10:29 p.m. - In an update, Sgt. Cortez Stafford with the Atlanta Fire and Rescue said they have responded to several calls to cars burning throughout the night. 

Stafford said that crews had to extinguish fires that burned at least one Atlanta Police Car, a Georgia Tech Police car and a fire inside the McCormick and Schmick's. Stafford said police were able to get inside and stop it before it spread. 

However, in at least one instance, Stafford said they were not able to respond to car fires burning along Park Avenue and Marietta Street extremely close to a hotel, but they weren't able to get there because of a hostile crowd. 

Stafford said APD used tear gas to disperse the crowd, but they still were not able to put out the fires. 

"We had to let them burn," Stafford said, who added that their biggest concern is that one of those hotels or buildings would catch fire and crews wouldn't be able to get to. 

Safety, tonight, is a "big deal," Stafford said. 

"At this point, they really don't care who you are," he added, saying crews were attacked with rocks and other objects. 

Stafford said they are now trying to coordinate with police for protection and eliminate any threats. 

"If we can get to these fires, we will extinguish them," he said. "We can't protect ourselves with rocks and put a fire out at the same time."

10:28 p.m. - Pastor of Ebenezer Baptist Church Rev. Raphael Warnock issued the following statement:

"As a citizen and pastor of Ebenezer Baptist Church, I stand with all those in Atlanta and across the country, who seek to peacefully demonstrate their outrage against the institutionalized violence that took the life of George Floyd, Breonna Taylor, Ahmaud Arbery and so many others. Like you, I am hurting. But I plead with us all to maintain the discipline of peaceful protest. To do otherwise is to put one more weapon in the hands of those who would discredit our protests and dismiss our rightful complaints. Atlanta, the hometown of Martin Luther King Jr., knows the power of nonviolent protest. We must stand in love even as we stand up for justice. It is the more excellent way."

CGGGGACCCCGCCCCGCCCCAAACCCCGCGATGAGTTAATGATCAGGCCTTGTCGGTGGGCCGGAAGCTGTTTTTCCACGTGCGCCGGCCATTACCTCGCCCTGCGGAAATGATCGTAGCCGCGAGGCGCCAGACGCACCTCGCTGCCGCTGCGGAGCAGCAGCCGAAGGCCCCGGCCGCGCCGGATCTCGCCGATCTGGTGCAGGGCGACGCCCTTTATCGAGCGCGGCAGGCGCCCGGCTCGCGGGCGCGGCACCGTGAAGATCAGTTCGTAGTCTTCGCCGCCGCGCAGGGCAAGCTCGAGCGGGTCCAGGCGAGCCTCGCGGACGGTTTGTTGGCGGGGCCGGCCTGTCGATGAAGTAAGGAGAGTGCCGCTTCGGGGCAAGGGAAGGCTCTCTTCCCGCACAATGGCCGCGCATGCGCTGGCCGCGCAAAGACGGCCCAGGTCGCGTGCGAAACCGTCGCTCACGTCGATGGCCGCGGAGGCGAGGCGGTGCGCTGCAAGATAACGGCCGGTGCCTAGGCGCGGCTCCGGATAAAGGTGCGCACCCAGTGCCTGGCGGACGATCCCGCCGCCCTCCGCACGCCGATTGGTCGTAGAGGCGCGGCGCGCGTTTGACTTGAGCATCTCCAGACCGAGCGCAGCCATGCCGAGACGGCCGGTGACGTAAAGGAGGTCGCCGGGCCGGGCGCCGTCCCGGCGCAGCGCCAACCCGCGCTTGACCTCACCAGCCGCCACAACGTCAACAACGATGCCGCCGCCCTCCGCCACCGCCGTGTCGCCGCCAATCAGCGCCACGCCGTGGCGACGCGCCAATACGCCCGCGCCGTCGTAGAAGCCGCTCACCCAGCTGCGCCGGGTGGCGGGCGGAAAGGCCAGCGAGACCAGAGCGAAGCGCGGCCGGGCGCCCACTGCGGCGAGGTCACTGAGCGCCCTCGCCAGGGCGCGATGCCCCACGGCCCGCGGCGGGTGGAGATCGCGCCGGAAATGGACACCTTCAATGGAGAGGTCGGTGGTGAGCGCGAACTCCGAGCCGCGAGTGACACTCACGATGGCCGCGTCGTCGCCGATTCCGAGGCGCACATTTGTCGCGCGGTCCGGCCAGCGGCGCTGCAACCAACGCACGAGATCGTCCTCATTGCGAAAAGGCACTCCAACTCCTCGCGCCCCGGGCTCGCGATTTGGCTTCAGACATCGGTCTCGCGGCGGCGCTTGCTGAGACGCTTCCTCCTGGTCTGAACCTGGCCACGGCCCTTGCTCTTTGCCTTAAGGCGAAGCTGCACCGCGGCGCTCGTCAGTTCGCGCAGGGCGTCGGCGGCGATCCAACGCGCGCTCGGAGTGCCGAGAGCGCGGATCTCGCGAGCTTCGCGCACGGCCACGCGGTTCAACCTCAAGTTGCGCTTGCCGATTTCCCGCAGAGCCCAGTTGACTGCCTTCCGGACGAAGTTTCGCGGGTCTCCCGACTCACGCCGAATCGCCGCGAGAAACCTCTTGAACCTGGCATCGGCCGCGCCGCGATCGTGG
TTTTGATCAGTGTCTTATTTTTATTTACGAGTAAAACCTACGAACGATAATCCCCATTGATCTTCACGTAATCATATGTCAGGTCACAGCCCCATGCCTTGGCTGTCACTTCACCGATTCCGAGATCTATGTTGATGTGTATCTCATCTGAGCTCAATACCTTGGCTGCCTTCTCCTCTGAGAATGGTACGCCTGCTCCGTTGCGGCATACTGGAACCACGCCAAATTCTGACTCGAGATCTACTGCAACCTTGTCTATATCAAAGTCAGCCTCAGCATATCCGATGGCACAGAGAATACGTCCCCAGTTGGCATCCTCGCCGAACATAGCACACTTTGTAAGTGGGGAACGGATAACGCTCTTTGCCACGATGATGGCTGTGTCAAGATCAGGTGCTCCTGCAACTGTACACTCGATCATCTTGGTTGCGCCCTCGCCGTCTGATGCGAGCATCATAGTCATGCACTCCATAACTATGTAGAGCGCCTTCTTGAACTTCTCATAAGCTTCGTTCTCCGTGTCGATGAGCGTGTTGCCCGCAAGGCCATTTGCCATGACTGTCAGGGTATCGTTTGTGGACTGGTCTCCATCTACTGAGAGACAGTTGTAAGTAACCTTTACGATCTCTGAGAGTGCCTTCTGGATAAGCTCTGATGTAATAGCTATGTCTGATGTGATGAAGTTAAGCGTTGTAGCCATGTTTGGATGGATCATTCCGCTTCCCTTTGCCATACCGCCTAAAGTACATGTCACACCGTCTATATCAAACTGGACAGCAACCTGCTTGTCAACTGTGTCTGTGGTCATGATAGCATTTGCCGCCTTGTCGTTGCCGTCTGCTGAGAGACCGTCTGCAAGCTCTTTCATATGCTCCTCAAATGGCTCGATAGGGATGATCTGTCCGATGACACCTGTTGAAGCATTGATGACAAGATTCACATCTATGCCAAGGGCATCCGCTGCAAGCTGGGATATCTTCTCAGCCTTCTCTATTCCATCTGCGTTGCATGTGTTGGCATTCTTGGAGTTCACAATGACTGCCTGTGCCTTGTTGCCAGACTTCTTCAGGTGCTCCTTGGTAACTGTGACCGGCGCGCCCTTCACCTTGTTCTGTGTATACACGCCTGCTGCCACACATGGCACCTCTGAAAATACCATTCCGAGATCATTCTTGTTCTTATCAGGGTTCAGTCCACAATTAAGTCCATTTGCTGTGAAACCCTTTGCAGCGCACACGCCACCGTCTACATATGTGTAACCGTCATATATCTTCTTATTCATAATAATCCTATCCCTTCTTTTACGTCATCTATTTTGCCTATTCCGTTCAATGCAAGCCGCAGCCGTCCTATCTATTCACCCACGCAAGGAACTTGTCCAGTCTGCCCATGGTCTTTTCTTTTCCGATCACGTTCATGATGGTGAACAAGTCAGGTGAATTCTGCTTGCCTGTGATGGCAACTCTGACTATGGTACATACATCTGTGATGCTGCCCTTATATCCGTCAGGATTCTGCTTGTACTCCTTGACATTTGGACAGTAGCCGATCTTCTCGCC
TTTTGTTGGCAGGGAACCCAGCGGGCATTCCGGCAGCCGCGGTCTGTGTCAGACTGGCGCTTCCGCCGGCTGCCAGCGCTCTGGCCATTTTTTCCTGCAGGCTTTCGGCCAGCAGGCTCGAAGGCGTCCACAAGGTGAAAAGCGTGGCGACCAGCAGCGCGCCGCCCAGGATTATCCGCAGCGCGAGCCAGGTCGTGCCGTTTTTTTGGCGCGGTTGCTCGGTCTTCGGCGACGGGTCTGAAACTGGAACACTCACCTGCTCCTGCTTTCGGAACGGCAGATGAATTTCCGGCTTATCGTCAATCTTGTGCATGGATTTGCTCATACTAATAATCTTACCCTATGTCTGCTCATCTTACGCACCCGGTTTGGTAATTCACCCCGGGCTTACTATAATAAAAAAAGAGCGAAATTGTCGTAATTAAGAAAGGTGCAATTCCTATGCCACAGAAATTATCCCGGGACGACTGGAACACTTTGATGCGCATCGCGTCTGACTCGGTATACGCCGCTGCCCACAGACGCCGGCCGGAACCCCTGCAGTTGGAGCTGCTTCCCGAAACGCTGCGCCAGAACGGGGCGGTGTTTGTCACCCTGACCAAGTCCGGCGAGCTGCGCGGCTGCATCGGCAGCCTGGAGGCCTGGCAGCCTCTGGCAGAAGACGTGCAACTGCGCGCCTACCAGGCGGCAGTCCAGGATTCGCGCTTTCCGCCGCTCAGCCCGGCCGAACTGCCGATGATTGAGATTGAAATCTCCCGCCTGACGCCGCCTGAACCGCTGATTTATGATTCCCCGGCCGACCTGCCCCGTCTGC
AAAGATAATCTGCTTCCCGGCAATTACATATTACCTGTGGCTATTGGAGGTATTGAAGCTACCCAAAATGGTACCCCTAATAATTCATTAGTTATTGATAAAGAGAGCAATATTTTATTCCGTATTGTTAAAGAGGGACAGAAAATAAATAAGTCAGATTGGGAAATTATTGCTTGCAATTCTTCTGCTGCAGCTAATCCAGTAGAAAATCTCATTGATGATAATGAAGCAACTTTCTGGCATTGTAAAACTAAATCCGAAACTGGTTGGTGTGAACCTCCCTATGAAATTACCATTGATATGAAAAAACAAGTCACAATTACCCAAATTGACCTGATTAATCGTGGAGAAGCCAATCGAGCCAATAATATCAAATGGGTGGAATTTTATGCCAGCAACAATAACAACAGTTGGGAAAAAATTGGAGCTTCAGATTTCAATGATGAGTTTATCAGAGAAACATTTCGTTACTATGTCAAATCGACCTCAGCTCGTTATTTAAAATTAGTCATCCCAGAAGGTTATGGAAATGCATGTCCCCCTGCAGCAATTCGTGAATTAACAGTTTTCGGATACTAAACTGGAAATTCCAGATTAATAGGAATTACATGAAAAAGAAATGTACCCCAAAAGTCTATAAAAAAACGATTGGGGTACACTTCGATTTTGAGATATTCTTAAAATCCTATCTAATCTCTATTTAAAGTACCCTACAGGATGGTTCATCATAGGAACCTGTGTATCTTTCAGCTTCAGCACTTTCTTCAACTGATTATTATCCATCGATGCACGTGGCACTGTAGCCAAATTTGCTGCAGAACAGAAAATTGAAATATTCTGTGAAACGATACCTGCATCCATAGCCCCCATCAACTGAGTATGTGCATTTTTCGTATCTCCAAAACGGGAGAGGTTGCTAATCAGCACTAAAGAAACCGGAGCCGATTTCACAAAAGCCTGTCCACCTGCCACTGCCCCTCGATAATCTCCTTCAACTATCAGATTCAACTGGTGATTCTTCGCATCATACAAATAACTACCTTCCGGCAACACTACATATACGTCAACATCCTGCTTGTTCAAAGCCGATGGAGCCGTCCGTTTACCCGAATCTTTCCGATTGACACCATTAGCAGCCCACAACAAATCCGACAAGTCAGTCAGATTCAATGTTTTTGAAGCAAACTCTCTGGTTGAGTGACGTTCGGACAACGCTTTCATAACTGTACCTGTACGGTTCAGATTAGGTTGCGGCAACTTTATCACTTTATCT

10:21 p.m. - Police confirm there has been looting, and that the College Football Hall of Fame was one of the places targeted.

Credit: WXIA
College Football Hall of Fame vandalism

10:00 p.m. - At least one vehicle has become engulfed in flames near the College Football Hall of Fame.

9:53 p.m. - Atlanta Mayor Keisha Lance Bottoms, Atlanta Police Chief Erika Shields, rappers T.I. and Killer Mike and Dr. Bernice King hold a briefing, asking for protesters to go home and keep things peaceful.

9:30 p.m. - 11Alive's Ryan Kruger and Hope Ford report that police have begun using tear gas to disperse the crowds. 

Credit: WXIA

9:06 p.m. - Protesters appear to be busting windows to the entrance doors to the CNN Center.

8:31 p.m. - The windows of restaurants and businesses near the CNN Center have been smashed, as protests turn chaotic

8:19 p.m. - A police car has been set on fire outside of the CNN Center.

8:12 p.m. - Atlanta Police and Chief Shields will hold a media briefing at police headquarters.

8:11 p.m. - Ambassador Andrew Young, in an interview with 11Alive, said the protests have "disintegrated into foolishness."

8:04 p.m. - Protesters have made their way onto the Interstate, as they bring traffic to stop.

7:57 p.m. -  Police are now actively pushing protesters back, with some arrests happening.

7:50 p.m. - Protesters begin to smash the windows of police cars with pieces of barricades as police begin actively pushing crowds back. Some arrests are being made, as well. At least nine cars were damaged, police said.

7:45 p.m. - Atlanta Police told 11Alive's Ryan Kruger that one of their officers did get pushed to the ground and got minor injuries. They said pepper spray has also been used, police said.

7:43 p.m. - Police officers wearing riot gear have now arrived to the crowd.